Torn Curtain (Alfred Hitchcock, 1966). Cold War in East Berlin, with Paul Newman and Julie Andrews looking puzzled about being in a Hitchcock film. Issues aside, I like the film, partly because Hitch’s ability to arrange stuff inside the frame is eerily precise. The war actually is cold, the way this frosty movie slices it.
The Identical (Dustin Marcellino, 2014). You ever wonder about what might’ve happened to Elvis’s twin brother if he’d survived? There’s a cool movie to be made out of that, and then there’s this one. Debut leading man Blake Rayne, an actual Elvis impersonator, turns out to be an unexpectedly appealing presence. It is daft. (full review 9/12)
The November Man (Roger Donaldson, 2014). Pierce Brosnan in the spy togs again – and even the lousy dialogue here can’t entirely dampen the genre pleasures to be had. (full review 8/29)
A Five Star Life (Maria Sole Tognazzi, 2013). This one looks like it’ll be the usual scenic crowd-hugging tale of redemption and all that. Thankfully – while the eye candy is in place – it isn’t that. (full review 8/29)
Moebius (Kim Ki-duk, 2013). The horrors pile up rapidly in Kim’s story of a messed-up family and its multiple castrations. Things get more severe from there. (full review 8/29)
Ladies Should Listen (Frank Tuttle, 1934). Cary Grant in a stagy farce – not quite himself yet, but still fun to watch. As is this clumsy movie, which floats on a cloud of untethered silliness.
Rosemary’s Baby (Roman Polanski, 1968). Vodka blush. Chocolate mouse. Is God Dead? All that and so much more, extended here.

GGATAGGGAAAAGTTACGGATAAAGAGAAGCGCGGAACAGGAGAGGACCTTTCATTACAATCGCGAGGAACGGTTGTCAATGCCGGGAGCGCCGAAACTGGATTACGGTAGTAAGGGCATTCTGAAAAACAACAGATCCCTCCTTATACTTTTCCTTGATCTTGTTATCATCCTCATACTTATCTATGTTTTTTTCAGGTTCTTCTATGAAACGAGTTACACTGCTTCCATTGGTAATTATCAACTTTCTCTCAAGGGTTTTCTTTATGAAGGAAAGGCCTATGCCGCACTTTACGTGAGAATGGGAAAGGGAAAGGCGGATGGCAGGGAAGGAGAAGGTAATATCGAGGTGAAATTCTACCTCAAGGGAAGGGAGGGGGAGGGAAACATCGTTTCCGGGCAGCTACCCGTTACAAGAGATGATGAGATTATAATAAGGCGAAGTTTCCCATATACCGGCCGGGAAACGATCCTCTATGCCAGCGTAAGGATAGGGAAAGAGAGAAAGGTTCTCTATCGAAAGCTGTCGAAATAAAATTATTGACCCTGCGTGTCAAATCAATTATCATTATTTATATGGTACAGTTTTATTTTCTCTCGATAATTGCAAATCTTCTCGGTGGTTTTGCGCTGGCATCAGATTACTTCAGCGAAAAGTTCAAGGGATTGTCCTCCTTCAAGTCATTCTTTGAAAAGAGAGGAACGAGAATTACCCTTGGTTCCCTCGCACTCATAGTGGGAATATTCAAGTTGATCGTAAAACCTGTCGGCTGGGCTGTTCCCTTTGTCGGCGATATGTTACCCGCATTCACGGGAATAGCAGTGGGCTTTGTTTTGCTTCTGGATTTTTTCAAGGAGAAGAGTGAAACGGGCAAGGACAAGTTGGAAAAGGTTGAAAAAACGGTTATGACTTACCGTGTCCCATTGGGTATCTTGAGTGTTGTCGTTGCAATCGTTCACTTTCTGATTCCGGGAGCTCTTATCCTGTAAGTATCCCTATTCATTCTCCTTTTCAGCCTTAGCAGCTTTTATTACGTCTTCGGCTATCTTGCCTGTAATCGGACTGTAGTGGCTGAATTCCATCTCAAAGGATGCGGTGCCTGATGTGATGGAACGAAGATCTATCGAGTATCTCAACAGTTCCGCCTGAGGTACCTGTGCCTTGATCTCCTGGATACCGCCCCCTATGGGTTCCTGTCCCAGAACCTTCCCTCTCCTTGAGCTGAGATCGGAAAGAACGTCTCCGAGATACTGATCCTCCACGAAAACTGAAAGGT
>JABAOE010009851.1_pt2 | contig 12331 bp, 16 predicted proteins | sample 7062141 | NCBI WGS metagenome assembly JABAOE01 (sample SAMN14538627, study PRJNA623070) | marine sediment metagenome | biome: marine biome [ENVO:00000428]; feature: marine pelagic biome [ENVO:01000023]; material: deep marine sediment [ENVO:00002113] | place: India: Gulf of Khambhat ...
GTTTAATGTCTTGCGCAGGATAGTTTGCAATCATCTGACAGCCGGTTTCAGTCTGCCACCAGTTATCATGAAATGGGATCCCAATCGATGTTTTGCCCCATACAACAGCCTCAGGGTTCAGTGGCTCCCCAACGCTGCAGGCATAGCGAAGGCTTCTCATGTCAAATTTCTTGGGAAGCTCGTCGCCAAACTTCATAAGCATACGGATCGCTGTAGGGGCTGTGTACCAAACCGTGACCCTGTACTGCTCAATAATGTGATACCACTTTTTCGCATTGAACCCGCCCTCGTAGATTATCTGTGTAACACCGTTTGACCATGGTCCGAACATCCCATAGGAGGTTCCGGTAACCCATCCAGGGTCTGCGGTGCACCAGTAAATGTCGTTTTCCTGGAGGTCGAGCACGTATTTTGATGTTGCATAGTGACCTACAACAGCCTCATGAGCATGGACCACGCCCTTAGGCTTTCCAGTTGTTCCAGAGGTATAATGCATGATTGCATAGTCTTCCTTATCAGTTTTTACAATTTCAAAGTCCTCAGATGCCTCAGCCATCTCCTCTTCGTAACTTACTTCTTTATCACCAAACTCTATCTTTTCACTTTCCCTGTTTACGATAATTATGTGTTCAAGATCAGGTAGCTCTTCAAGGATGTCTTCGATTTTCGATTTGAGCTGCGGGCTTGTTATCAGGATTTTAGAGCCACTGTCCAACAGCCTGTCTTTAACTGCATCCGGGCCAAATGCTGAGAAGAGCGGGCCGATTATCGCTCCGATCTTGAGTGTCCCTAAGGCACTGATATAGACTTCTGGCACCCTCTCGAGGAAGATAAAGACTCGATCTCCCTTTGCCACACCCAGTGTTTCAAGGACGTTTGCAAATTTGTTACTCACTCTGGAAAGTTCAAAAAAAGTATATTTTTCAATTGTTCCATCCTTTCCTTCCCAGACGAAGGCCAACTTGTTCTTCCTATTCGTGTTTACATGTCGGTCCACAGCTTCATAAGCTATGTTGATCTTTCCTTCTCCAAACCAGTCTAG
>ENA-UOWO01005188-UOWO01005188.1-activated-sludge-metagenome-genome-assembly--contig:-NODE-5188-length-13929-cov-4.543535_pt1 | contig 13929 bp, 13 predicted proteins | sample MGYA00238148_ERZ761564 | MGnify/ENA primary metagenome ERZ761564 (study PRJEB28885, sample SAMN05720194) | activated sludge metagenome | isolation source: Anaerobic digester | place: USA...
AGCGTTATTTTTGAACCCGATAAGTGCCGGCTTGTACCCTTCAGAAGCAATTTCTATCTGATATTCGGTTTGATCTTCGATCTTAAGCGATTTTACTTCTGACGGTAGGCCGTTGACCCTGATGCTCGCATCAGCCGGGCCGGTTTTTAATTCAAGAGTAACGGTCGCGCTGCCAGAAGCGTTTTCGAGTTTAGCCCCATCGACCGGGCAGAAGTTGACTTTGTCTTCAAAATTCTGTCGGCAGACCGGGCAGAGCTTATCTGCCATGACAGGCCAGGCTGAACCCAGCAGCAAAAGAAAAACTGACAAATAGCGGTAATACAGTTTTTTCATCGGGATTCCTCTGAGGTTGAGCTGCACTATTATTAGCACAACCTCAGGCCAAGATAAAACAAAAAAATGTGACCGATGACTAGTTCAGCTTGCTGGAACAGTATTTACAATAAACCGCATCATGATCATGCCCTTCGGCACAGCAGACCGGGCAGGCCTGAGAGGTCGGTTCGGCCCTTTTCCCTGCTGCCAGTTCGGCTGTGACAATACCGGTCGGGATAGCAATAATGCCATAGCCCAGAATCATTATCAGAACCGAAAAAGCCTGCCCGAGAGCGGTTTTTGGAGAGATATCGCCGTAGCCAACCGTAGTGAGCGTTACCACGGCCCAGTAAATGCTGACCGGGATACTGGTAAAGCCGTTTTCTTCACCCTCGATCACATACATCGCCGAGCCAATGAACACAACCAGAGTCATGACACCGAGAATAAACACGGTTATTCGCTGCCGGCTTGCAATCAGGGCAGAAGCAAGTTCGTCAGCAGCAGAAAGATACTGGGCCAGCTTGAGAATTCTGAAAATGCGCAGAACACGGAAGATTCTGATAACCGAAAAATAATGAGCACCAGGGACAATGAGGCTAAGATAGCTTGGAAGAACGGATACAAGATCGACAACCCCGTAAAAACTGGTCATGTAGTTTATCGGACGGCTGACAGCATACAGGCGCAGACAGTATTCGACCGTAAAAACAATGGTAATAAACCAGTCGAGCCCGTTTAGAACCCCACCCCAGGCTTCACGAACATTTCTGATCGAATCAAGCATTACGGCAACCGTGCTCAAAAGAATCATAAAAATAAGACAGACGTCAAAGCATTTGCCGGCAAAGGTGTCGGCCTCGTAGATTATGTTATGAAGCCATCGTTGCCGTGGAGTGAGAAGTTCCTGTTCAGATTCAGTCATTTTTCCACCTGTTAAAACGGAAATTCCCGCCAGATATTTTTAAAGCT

Links my reviews published this week in the Herald and Seattle Weekly, and etc.
Sin City: A Dame to Kill For. “People are constantly talking about how rough it is and how lethal the people are. They left out one thing: You could also die of boredom here.”
The most recent installment of Framing Pictures is now online and watchable here. In this one I join Richard T. Jameson and Bruce Reid for a conversation about Richard Linklater’s Boyhood, Eric Rohmer’s A Summer’s Tale, and a few confessions on the subject of Guilty Pleasures. The program will be broadcast on the Seattle Channel (often channel 21 hereabouts) at 10 p.m. Friday night, 11 p.m. Saturday night, 8 p.m. Sunday night, and a buncha other times; see the schedule here.
Check the Overlook Podcast for our latest movie-talk here.
I’ve been popping in on KIRO radio’s “Mark Rahner Show” on weekends lately; here’s the link to the most recent session, in which we talk about The Giver and play an exciting round of Focus Group. Before I come on, listen to the folks from Scarecrow Video talk about their Kickstarter campaign, which you can check out here (yes, I appear in the video).
Return of the Secaucus Seven (John Sayles, 1980). Directing debut of John Sayles, who will be honored at this year’s Port Townsend Film Festival in September. It meant something at the time, and it still means something now – although now it no longer looks quite as much like people growing up as it does people being young. A nice film, a little scruffy around the edges, as it should be.
Sin City: A Dame to Kill For (Robert Rodriguez and Frank Miller, 2014). You saw the first one, right? This is more of what they did there. With any luck, when you see the film, it will not involve sitting through a live red-carpet event being broadcast in 3D in your theater. (full review 8/22)
If I Stay (R.J. Cutler, 2014). Can a high-school cellist (Chloe Grace Moretz) and a neo-punk rocker (Jamie Blackley) find happiness in the series of flashbacks that follow a devastating car accident? If it can happen anywhere, it can happen in Portland. (full review 8/22)
Love is Strange (Ira Sachs, 2014). John Lithgow and Alfred Molina as longtime companions whose Manhattan existence is upended by money and family issues. Sachs continues to work his interesting groove, in a film that strongly calls back to the Leo McCarey classic Make Way for Tomorrow. (full review 9/12)